16. Tristan Dodson permalink
    May 29, 2018 10:13 pm

    Grid scale Li-ion batteries aren’t used to ensure wind generation gives continuous supply. That would be pointless because electricity demand isn’t constant. They are used to provide frequency response i.e. very quickly respond to sudden changes in demand, while slower response generators or sources of demand can be ramped up or down accordingly. So essentially you have successfully calculated that something ridiculous is indeed ridiculous. Well done.

    • May 30, 2018 5:38 am

      Did anyone claim that a 1MW battery is grid scale? You are wrong in claiming that these batteries are not used for reserve, but only for response. Developers do use them for reserve, to fill the intermittency gap. At least we agree that it is ridiculous, but then in the UK we have a ridiculous energy policy.

      • Tristan Dodson permalink
        May 30, 2018 9:07 am

        The entire purpose of this post is to calculate the size of the battery needed to smooth out all of the UK’s wind generation. This clearly is ‘grid scale’. But the basis for this is that these batteries are used only for reserve. This is not true. Their core revenue stream is providing grid services such as frequency response.

        While it may be interesting to know how much battery capacity is needed to provide constant power supply, it holds no value and cannot be used as an argument against battery storage.

    • May 30, 2018 8:59 am


      Perhaps you had better tell the BBC then!

      Or maybe Claire Perry:

      • May 30, 2018 9:55 am

        I have examined lots of applications for “battery barns”. All of them quote statements from the Government, Ofgem and National Grid explaining the need for storing energy when there is too much wind or solar power and reinjecting it into the grid when demand is high and generation from wind or solar is low. In other words the purpose of the batteries is reserve, not response, as explained in the CPRE Wiltshire report I linked to above.

        I have not seen a single application for batteries to provide response.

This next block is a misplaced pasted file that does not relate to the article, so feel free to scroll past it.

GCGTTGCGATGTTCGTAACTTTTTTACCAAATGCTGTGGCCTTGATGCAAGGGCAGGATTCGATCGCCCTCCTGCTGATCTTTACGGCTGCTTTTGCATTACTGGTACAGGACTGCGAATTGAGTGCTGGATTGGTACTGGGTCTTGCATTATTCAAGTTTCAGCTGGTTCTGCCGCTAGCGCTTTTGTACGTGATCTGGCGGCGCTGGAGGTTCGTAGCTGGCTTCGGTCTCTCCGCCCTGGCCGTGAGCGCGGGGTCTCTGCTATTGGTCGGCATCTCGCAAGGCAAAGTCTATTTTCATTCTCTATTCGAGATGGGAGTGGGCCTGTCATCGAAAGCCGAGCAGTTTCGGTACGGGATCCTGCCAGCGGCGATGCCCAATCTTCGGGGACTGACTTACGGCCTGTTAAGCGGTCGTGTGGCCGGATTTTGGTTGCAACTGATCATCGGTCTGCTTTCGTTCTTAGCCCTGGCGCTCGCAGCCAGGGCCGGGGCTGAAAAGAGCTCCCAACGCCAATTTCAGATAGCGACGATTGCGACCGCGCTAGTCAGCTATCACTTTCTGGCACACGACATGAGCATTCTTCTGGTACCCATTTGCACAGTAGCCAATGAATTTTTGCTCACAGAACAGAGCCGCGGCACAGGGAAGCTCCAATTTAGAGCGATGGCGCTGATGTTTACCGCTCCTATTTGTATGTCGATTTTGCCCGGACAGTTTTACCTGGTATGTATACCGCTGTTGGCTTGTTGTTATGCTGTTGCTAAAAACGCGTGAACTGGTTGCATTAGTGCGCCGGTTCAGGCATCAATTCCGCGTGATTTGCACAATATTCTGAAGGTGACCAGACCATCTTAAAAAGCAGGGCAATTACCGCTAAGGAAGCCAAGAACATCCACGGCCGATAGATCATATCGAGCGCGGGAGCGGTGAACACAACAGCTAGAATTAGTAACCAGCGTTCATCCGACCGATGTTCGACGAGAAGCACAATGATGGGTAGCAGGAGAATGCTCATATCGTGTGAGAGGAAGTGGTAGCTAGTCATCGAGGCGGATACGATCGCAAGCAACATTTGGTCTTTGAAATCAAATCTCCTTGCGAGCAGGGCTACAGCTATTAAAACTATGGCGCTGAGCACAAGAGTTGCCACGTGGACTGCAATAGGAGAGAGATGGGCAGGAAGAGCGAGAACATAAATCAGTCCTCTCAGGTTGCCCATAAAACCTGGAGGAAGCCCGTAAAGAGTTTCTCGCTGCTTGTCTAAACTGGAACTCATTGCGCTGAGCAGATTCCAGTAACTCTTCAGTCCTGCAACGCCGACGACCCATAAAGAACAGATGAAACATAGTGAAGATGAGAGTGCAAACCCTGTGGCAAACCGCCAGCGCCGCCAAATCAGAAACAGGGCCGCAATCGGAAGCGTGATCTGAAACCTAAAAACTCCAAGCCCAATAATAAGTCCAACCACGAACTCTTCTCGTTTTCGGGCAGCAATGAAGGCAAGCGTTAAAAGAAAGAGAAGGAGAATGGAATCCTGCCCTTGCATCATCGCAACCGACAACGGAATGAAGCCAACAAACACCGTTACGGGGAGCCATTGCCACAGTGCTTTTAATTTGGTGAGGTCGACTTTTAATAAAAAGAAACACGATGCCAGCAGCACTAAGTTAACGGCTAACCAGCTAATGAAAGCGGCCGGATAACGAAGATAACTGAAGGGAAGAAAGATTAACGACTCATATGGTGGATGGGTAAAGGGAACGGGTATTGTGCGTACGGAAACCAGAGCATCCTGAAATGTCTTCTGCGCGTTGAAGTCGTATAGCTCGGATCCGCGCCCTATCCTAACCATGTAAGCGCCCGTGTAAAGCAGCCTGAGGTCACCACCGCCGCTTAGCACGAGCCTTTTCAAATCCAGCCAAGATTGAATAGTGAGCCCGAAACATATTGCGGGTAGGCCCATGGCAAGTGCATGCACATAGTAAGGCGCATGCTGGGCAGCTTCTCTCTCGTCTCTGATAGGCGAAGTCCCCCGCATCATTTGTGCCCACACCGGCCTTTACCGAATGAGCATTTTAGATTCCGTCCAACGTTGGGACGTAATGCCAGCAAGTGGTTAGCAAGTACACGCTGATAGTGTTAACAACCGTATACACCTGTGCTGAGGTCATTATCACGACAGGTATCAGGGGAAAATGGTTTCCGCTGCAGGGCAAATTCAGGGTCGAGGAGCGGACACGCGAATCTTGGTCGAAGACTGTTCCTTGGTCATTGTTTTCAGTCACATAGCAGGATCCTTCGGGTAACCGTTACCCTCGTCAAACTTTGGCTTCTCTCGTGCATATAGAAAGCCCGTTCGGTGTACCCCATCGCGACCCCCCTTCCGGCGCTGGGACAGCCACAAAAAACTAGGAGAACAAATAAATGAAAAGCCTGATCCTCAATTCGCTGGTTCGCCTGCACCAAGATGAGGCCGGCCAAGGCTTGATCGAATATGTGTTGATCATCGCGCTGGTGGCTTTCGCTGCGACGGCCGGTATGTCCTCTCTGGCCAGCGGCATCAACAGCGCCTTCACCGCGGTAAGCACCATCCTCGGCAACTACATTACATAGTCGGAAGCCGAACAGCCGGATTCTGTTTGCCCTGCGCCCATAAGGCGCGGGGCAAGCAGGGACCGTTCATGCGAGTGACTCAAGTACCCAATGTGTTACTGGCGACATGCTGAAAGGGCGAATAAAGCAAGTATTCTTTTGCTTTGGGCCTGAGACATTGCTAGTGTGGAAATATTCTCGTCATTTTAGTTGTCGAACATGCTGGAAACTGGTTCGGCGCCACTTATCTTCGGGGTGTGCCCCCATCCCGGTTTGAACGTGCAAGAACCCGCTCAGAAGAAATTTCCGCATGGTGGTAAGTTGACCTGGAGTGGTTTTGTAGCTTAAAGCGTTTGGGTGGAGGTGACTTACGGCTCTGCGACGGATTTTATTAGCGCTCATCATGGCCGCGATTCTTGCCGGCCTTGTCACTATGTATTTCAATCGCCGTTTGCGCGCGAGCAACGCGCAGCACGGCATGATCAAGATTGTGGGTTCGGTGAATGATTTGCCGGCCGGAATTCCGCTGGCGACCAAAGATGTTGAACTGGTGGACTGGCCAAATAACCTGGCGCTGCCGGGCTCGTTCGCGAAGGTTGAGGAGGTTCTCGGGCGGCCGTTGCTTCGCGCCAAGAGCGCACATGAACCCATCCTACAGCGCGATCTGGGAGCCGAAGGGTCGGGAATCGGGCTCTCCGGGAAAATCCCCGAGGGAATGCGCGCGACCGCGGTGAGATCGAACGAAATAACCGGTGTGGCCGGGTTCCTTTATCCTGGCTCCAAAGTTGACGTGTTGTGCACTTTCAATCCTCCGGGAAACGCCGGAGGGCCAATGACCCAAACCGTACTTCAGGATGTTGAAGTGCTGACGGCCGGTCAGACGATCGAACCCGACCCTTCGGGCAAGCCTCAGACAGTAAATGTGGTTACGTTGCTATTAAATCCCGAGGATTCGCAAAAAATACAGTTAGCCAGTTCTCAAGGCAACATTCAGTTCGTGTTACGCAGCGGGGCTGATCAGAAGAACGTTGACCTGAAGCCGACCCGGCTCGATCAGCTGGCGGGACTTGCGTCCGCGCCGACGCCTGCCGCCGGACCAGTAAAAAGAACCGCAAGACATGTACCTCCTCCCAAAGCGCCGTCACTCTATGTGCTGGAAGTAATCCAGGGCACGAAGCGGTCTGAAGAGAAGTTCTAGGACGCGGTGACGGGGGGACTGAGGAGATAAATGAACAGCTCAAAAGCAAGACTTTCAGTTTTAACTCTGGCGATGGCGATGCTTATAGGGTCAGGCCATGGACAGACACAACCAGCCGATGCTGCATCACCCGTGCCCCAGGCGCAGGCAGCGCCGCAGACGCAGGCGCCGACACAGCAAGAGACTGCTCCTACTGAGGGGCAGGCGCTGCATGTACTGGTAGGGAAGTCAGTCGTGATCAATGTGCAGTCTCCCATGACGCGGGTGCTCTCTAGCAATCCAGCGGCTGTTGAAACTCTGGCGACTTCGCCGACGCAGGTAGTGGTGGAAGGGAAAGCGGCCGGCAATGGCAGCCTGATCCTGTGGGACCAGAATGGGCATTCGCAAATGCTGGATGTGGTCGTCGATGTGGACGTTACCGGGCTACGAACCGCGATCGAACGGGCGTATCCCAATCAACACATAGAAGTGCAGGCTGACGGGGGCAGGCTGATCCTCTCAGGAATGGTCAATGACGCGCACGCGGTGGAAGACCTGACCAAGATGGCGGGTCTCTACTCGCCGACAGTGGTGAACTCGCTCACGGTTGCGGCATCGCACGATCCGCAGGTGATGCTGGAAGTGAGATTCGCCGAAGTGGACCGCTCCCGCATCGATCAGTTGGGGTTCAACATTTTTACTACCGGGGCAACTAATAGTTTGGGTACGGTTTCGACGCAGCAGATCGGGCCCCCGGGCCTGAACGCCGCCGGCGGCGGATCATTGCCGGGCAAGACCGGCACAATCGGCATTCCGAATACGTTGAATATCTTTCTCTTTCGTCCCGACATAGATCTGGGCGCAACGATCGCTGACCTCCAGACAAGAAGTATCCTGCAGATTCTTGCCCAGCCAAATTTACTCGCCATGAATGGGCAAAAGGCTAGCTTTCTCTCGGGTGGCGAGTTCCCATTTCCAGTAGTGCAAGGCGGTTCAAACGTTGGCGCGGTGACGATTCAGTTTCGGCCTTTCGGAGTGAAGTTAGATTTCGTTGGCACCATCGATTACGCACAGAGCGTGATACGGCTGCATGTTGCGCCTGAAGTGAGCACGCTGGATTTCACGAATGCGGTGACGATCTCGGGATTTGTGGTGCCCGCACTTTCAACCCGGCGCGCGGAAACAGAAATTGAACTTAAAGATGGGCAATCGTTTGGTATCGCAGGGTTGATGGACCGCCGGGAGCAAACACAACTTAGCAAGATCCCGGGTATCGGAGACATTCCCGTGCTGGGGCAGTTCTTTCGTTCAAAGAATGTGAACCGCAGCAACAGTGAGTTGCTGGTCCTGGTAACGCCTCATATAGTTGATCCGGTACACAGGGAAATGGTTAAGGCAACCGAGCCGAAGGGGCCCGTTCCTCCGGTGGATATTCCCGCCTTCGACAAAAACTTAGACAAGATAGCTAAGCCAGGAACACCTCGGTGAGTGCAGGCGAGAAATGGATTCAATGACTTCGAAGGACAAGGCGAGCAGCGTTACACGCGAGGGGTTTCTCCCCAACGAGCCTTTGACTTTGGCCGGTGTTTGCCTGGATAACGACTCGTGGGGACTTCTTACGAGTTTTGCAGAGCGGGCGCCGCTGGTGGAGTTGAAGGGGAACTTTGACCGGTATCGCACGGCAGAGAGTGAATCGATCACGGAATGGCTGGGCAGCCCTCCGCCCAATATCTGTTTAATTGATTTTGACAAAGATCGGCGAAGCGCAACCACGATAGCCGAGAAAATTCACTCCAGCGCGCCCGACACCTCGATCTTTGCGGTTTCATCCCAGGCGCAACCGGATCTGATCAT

• Joe Public permalink
      May 30, 2018 9:23 am

      Tristan – see my comment of May 29, 2018 7:01 pm, above.

      Batteries are ‘sold’ to the public for their storage capability; many of the public would be aghast that they’d be unnecessary if it wasn’t for the high penetration of intermittents.

  17. May 30, 2018 12:38 am

    Interesting article!

    I made a kind of same quick analyze for the Netherlands last year. In 2015 we had a installed capacity of wind and solar of 4.906 MW. The average power production thru the year was 918 MW. To use these 918 MW yearly round we would need a storage capacity of roughly 1000 GWh, that’s about 76 million of Tesla Powerwalls!

    Then I scaled it up to run fully on wind and solar (if the demand would be the same, what is hardly to believe because of the electrification of transport, heating etc). Then we would need a storage capacity of almost 9000 GWh, 637 million Tesla Powerwalls.

    For al those complainers who say that this is stupid to calculated or pointless because batteries aren’t designed for that, Yes I know, but it’s to show how intermitted and unreliable the wind and solar are and the big scale/size of any kind of storage is needed!

    The most effective way to store the energy is by the use of pumped hydro, but to give some indication of what is theoretical possible in Europe for storage as in pumped hydro is 6924GWh! This is not even enough for only a small country like the Netherlands. And this is what is in theory is possible, but absolute not likely that is ever will be build!

    And although I wrote it in Dutch, the numbers are international 🙂

    • It doesn't add up... permalink
      June 1, 2018 1:45 pm

      The Netherlands has zero pumped storage potential. It’s flat!

      The UK is little better. Our biggest site Dinorwig can store just 9 GWh. About 1% of daily demand.

  18. pochas94 permalink
    May 31, 2018 2:22 am

    There’s no stopping people whose mission is to save the world.

  19. Robin Guenier permalink
    May 31, 2018 7:38 am

    During this morning’s rush hour (in the UK), wind and solar power were contributing only 5.5% to the National Grid demand – an example of the intermittency problem. But CCGT, nuclear, biomass and the French IC “solved” it by contributing 92%.